- The district must serve more than one primary function, and preferably more than two.
- Most blocks must be short – streets and opportunities to turn corners must be frequent.
- The district must mingle buildings varying in age and condition.
- There must be a sufficiently dense concentration of people, for whatever purposes they may be there.
Llewelyn-Davies (2000: 39) identifies the following benefits of mixed-use development:
- More convenient access to facilities;
- Minimising travel-to-work congestion;
- Greater opportunities for social interaction;
- Socially diverse communities;
- A greater feeling of safety through more eyes on the street;
- Greater energy efficiency and more efficient use of space and buildings;
- More consumer choice of lifestyle, location and building type;
- Greater urban vitality and street life; &
- Increased viability of urban facilities and support for small business.
A sufficient density of activity and people has animation and vitality creating and sustaining viable mixed use. Jacobs (1961: 163) considered that density was essential to urban life.
Llewelyn-Davies (2000: 46) suggests a range of benefits from higher development densities:
- Social – by encouraging positive interaction and diversity; improving the viability of and access to community services, and enabling more and better integrated social housing.
- Economic – by enhancing the economic viability of development and providing economies of infrastructure (e.g. basement car parking).
- Transport – by supporting public transport and reducing car travel and parking demand.
- Environmental – by increasing energy efficiency; decreasing resource consumption; creating less pollution; preserving and helping to fund the maintenance of public open space; and reducing overall demand for development land.
An essential part of urban design is the need to provide comfortable conditions within public spaces. Levels of sunlight, shade, temperature, humidity, rain, snow, wind and noise have an impact upon our experience and use of urban environments.
Design decisions have an important influence in modifying the microclimate to make spaces more comfortable. Relevant factors at this scale include:
- Building configuration and its effect on and relationship to buildings and other influences at the site boundary.
- Positioning of access roads and pedestrian paths, trees and other vegetation, walls, fences, and other obstructions.
- Orientation of internal and external spaces and facades with respect to the direction of sunlight and shade.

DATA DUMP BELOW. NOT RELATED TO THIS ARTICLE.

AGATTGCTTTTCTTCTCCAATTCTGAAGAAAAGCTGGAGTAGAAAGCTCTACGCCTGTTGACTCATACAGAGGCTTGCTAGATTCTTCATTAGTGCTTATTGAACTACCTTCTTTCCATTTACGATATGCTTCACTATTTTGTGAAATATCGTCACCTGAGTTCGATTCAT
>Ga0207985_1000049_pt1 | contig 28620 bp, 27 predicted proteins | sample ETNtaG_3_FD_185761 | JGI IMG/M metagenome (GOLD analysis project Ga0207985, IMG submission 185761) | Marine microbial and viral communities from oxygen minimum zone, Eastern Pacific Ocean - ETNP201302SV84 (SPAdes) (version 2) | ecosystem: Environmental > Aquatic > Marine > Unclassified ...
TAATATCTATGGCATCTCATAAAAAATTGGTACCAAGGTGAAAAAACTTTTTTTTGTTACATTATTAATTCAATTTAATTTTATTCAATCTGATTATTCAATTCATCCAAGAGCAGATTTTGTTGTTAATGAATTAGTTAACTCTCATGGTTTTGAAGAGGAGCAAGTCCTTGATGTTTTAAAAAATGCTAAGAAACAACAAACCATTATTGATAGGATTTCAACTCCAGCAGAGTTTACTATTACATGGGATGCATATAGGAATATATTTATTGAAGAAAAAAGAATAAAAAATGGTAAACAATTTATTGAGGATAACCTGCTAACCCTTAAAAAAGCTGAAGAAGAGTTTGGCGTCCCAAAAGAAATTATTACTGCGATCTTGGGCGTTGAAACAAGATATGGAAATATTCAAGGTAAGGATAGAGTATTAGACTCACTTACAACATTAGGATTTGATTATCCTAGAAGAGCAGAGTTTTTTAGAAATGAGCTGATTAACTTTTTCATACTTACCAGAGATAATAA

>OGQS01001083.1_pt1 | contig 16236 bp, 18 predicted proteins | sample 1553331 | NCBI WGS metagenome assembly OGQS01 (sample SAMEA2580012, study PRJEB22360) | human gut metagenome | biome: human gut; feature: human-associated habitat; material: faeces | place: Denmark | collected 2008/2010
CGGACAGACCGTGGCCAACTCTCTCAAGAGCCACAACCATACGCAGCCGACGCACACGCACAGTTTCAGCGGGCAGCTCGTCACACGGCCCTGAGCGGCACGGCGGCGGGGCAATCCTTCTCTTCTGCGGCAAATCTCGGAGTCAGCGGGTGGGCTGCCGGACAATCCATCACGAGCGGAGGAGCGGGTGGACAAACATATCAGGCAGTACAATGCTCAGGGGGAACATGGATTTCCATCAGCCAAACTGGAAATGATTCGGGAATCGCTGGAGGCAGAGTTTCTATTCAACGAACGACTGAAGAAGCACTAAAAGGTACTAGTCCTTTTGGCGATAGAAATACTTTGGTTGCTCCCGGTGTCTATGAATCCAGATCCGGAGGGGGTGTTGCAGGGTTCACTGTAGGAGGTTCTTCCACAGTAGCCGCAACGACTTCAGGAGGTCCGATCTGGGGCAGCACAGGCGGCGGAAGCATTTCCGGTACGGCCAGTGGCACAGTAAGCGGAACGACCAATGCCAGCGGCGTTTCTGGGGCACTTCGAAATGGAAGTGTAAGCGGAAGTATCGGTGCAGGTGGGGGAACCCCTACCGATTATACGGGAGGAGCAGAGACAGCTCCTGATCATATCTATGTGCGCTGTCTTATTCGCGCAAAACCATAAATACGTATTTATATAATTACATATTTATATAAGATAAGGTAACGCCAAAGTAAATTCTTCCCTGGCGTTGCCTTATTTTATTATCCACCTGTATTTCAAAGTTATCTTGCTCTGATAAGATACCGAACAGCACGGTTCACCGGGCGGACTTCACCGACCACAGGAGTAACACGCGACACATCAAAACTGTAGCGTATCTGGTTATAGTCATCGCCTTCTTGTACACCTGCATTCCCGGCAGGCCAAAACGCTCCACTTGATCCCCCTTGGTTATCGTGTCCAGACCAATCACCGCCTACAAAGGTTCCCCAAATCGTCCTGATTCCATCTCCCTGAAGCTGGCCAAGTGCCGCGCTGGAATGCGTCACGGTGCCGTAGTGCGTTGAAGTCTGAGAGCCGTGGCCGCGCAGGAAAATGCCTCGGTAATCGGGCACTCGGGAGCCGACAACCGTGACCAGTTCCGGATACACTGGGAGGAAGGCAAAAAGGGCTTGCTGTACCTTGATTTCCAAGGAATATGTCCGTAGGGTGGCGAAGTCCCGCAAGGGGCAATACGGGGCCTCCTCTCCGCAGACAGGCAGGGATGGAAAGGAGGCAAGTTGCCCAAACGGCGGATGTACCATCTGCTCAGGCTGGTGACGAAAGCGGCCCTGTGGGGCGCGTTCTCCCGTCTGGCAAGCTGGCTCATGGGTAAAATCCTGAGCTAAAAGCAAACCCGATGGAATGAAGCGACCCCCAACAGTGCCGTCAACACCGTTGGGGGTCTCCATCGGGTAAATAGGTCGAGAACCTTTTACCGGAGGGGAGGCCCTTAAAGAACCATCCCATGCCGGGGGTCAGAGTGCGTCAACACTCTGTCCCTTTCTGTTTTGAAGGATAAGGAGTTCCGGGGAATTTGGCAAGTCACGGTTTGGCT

- Massing and grouping of buildings, including the space between buildings.
- Wind environment.
- Positioning of main entrances and other openings acting as transitions between inside and outside conditions.
- Landscape, planting and water pools/fountains to enhance natural cooling.
- Environmental noise and pollution (Pitts 1999).
Designing for Sun and Shade:
Sunlight penetration into urban places and into buildings helps make them more pleasant places. It also encourages outdoor activities; reduces mould growth; improves health by providing the body with vitamin E; encourages plant growth; and provides a cheap, readily available source of energy for passive and active collection.
Two major issues are of concern: orientation & and overshadowing and shading in terms of which the following should be considered:
- The sun’s position (altitude and azimuth) relative to public spaces and to the principal facades of buildings.
- Site orientation and slope.
- Existing obstructions on the site.
- The potential for overshadowing from obstructions beyond the site boundary.
- The potential to overshadow nearby buildings and spaces (Pitts 1999).
Air Movement – The Wind Environment:
Wind flow has a substantial effect on the comfort of pedestrians, the environmental conditions within public spaces and around building entrances and the activities that might occur there.
In very humid climates external spaces may need to be designed to encourage a greater through the flow of cooling air, whereas, in arid climates positioning fountains and water features in public spaces help to cool through the evaporation of water vapour.
Natural lighting makes an important contribution to the character and utility of public space. The play of light in urban spaces also has aesthetic dimensions. Frederick (2007: 49) observes how the altitude, angle and colour of daylighting vary with orientation and time of day. In the northern hemisphere, daylight:
- From north-facing windows is shadowless, diffuse and neutral or slightly greyish most of the day and year.
- From the east is strongest in the morning, is at low altitude, with soft, long shadows, and is grey-yellow in colour.
- From the south is dominant from late morning to mid-afternoon, renders colours accurately, and casts strong, crisp shadows.
- From the west is strongest in the late afternoon and early evening, has a rich gold-orange cast and can penetrate deeply into buildings, but occasionally is overbearing.
The amount of visible sky is crucial to the quality of daylighting.
Although artificial lighting can make a positive contribution to the character and utility of urban spaces, it is often designed only with vehicular traffic in mind and tends to be inefficient in energy use, resulting in light pollution. It has two key functions:
- Statutory lighting – which provides basic lighting levels, to aid pedestrian way-finding and the secure use of the public realm at night, and the safe passage of vehicles.
- Amenity lighting – which enhances the street scene through flood, feature and low-level lighting; and gives colour and vitality through signs, shop-lighting and seasonal lighting
DESIGNING HEALTHIER ENVIRONMENTS:
A concern to create environments with better sunlight penetration, ventilation and open space provision, were the driving force behind Modernism’s growth and spread in the first half of the twentieth century, while, in the second half, the built environment was increasingly shaped by concerns about health and safety.
Health as a Strategic Design Concern:
Today, the impact of the built environment on a range of new health-related concerns has again come to the fore, meshing with a wider agenda for healthy cities (Hancock & Duhl, in Barton & Tsourou 2000: 31) encompassing:
- A clean, safe physical environment of high quality (including housing quality).
- An ecosystem that is stable now and sustainable in the long term.
- A strong, mutually supportive, non-exploitative community.
- A high degree of participation and control by the public over decisions affecting their lives.